Monday, February 20th 2023

Patis is a condiment used in Filipino cuisine that is also known as fish sauce. It is a thin, watery liquid that is made from fermented fish or shrimp. Patis is used in many dishes as a flavor enhancer, and is considered an essential ingredient in Filipino cooking.

To make patis, small fish or shrimp are first cleaned and then mixed with salt. The mixture is left to ferment for several months, during which time the fish or shrimp breaks down and releases a liquid that is then collected and bottled as patis. The resulting liquid is salty and has a strong, pungent aroma that can be overpowering to some people.

Patis is often used as a dipping sauce for grilled or fried foods, such as pork or chicken, and is also used as a base for many Filipino dishes. It is an important ingredient in dishes like adobo, sinigang, and pinakbet, and is also used to add flavor to soups, stews, and noodle dishes.

Different brands of patis can vary in taste and quality, and some are more highly regarded than others. Some popular brands of patis in the Philippines include Rufina, Datu Puti, and Silver Swan.

Patis is a staple condiment in many Filipino households, and is often served alongside other condiments like vinegar, soy sauce, and chili peppers. While its strong flavor may not be to everyone's taste, it is an important and beloved ingredient in Filipino cuisine.


The exact origin of patis, is not known, but it is believed to have been developed in Southeast Asia, particularly in the regions of Vietnam, Thailand, and the Philippines. Fish sauce has been used in these regions for thousands of years, and is thought to have been developed as a way to preserve fish and make it last longer.

In the Philippines, patis is believed to have been used since ancient times, as evidenced by archaeological finds of earthenware jars and cooking implements used to make and store fermented fish sauce. Some historians speculate that the use of patis in the Philippines may have been influenced by the Chinese, who had a long history of using fermented fish sauce in their cuisine.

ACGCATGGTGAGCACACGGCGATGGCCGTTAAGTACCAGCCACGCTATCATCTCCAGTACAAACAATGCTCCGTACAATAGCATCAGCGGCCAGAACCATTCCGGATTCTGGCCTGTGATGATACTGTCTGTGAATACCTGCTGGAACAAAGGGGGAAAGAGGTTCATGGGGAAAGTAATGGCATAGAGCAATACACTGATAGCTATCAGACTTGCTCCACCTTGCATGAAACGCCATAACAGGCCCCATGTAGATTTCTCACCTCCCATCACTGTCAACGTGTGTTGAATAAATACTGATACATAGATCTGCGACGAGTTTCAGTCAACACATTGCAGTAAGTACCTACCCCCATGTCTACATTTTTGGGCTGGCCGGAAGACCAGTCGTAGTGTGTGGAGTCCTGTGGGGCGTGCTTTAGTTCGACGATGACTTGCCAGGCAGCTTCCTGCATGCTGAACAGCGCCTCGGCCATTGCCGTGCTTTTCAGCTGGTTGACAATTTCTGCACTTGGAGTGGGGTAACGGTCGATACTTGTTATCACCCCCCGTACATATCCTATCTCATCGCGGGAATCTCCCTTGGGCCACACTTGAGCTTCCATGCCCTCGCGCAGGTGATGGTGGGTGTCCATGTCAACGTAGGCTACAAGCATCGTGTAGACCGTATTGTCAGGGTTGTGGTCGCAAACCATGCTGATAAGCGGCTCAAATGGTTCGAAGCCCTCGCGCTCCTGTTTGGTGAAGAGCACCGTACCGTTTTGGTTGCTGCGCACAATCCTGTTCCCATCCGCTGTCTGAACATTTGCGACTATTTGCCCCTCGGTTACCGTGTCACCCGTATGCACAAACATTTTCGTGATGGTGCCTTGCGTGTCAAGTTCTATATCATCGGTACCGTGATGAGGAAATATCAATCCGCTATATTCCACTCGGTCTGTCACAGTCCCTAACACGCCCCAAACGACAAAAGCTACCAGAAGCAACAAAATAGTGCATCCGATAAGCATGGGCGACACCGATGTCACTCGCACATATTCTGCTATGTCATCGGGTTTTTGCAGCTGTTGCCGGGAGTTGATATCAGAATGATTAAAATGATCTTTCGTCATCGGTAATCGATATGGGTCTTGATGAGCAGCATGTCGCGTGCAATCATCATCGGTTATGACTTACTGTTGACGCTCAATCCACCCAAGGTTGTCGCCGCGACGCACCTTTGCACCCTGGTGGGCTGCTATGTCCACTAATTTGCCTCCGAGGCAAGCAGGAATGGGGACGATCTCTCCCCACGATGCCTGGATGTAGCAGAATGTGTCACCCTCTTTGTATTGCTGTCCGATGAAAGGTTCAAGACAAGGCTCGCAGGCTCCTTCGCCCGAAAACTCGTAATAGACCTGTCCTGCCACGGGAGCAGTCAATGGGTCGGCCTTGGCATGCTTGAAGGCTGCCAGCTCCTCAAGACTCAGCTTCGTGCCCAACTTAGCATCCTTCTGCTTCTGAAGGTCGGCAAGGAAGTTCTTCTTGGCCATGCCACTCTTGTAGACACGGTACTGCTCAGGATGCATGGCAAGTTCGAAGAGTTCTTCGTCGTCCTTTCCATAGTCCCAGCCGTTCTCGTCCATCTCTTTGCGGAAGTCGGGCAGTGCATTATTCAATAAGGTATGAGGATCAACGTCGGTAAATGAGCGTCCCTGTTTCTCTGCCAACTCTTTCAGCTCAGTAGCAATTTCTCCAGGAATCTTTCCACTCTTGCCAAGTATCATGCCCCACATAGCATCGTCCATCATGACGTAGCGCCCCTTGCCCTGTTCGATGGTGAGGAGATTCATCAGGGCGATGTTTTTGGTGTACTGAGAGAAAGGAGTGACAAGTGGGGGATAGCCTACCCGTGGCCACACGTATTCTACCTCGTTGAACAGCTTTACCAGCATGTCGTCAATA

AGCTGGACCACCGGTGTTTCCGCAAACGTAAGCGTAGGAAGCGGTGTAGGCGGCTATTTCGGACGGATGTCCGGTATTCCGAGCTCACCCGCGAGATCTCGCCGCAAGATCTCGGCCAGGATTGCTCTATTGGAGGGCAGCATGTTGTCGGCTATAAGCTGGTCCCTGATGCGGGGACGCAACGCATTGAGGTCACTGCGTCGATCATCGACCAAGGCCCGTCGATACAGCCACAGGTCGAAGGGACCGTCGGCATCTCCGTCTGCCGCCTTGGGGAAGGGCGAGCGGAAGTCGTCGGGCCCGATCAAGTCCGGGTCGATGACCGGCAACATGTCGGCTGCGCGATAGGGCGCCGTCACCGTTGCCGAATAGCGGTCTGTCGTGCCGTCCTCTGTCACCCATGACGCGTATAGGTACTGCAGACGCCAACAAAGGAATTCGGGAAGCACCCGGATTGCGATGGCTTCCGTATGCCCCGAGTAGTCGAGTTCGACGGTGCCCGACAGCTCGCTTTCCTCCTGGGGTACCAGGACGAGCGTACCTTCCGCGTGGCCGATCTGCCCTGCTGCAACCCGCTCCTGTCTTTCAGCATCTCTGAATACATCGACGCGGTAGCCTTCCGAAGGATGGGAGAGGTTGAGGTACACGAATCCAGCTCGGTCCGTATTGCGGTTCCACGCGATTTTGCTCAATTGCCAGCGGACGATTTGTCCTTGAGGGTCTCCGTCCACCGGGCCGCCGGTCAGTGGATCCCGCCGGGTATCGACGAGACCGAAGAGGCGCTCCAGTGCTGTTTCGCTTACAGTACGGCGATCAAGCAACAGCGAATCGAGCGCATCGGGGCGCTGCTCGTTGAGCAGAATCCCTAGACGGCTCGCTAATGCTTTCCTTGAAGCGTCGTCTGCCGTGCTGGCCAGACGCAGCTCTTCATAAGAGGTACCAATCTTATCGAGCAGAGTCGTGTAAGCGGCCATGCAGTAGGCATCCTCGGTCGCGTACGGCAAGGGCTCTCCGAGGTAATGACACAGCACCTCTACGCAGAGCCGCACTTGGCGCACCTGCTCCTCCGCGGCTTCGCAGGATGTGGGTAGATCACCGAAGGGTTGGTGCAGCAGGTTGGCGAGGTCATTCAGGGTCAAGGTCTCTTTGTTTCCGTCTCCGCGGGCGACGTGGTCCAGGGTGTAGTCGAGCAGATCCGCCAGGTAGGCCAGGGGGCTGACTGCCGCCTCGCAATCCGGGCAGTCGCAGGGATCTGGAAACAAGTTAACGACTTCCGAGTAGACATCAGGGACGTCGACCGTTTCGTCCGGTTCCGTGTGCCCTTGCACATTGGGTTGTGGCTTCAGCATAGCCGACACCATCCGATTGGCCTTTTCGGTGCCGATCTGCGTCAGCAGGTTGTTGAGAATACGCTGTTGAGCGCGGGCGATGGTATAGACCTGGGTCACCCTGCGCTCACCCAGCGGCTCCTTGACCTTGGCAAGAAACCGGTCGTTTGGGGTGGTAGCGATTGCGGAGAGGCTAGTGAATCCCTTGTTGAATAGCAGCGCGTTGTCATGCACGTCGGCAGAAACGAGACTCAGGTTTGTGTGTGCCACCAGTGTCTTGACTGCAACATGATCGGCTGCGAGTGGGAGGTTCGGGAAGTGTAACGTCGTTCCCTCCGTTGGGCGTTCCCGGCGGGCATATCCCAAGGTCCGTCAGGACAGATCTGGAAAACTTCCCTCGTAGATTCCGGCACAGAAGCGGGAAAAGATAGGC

Patis has since become an essential ingredient in Filipino cuisine, and is used in a wide variety of dishes to add depth of flavor and enhance the overall taste of the food. While there are many different types and brands of fish sauce available today, patis remains a beloved and integral part of Filipino culinary tradition.

Regional Varieties

There are several regional varieties of patis in the Philippines, which vary in flavor and composition based on the type of fish or seafood used and the method of fermentation. Here are some examples:

  1. Ilocano bagoong - This is a type of patis made from fermented anchovies or other small fish, and is a specialty of the Ilocos region in the northern Philippines. It has a strong, salty flavor and is often used as a dipping sauce for grilled or fried foods.

  2. Bagoong alamang - This is a type of patis made from fermented shrimp, and is a popular condiment in many parts of the Philippines, particularly in the Visayas and Mindanao regions. It has a distinctive pink color and a strong, savory flavor.

  3. Pinakurat - This is a type of patis from the province of Surigao del Norte in the eastern part of the Philippines. It is made with a variety of fish and is mixed with spices and vinegar to give it a tangy, slightly sour flavor.

  4. Palapa - This is a type of patis that is popular in the southern Philippines, particularly in the Muslim-majority region of Mindanao. It is made with fermented fish or shrimp and is mixed with a variety of herbs and spices, including ginger, turmeric, and chili peppers.

  5. Batuan patis - This is a type of patis from the Bicol region in the southeastern part of the Philippines. It is made with a local fruit called batuan, which is mixed with fish and salt and left to ferment for several months. The resulting patis has a tangy, slightly sweet flavor that is unique to the Bicol region.

These regional varieties of patis are often used in local dishes and can be found in markets and specialty stores throughout the Philippines.

How is patis made?

Patis, is made by fermenting fish with salt over a period of several months. The process of making patis can vary depending on the region and the type of fish being used, but the basic steps are as follows:

  1. Selection of fish: The type of fish used to make patis can vary depending on the region and the season. Common fish used in the Philippines include anchovies, sardines, mackerel, and tuna.

  2. Cleaning and salting: The fish are cleaned and mixed with salt in a ratio of about 1:1 to 1:3, depending on the desired saltiness. The mixture is then left to ferment in earthenware jars or other containers for several months.

  3. Pressing and filtering: After the fish has fermented for several months, it is removed from the jars and pressed to extract the liquid. The liquid is then filtered to remove any solids or impurities.

  4. Bottling and storage: The finished patis is then bottled and stored in a cool, dark place until it is ready to be used.

The exact process and ingredients used to make patis can vary depending on the region and the desired flavor. For example, some regions may add additional ingredients such as garlic, ginger, or sugar to the mixture to enhance the flavor. The resulting patis can range in color from light amber to dark brown, and can have a salty, savory flavor that is rich in umami.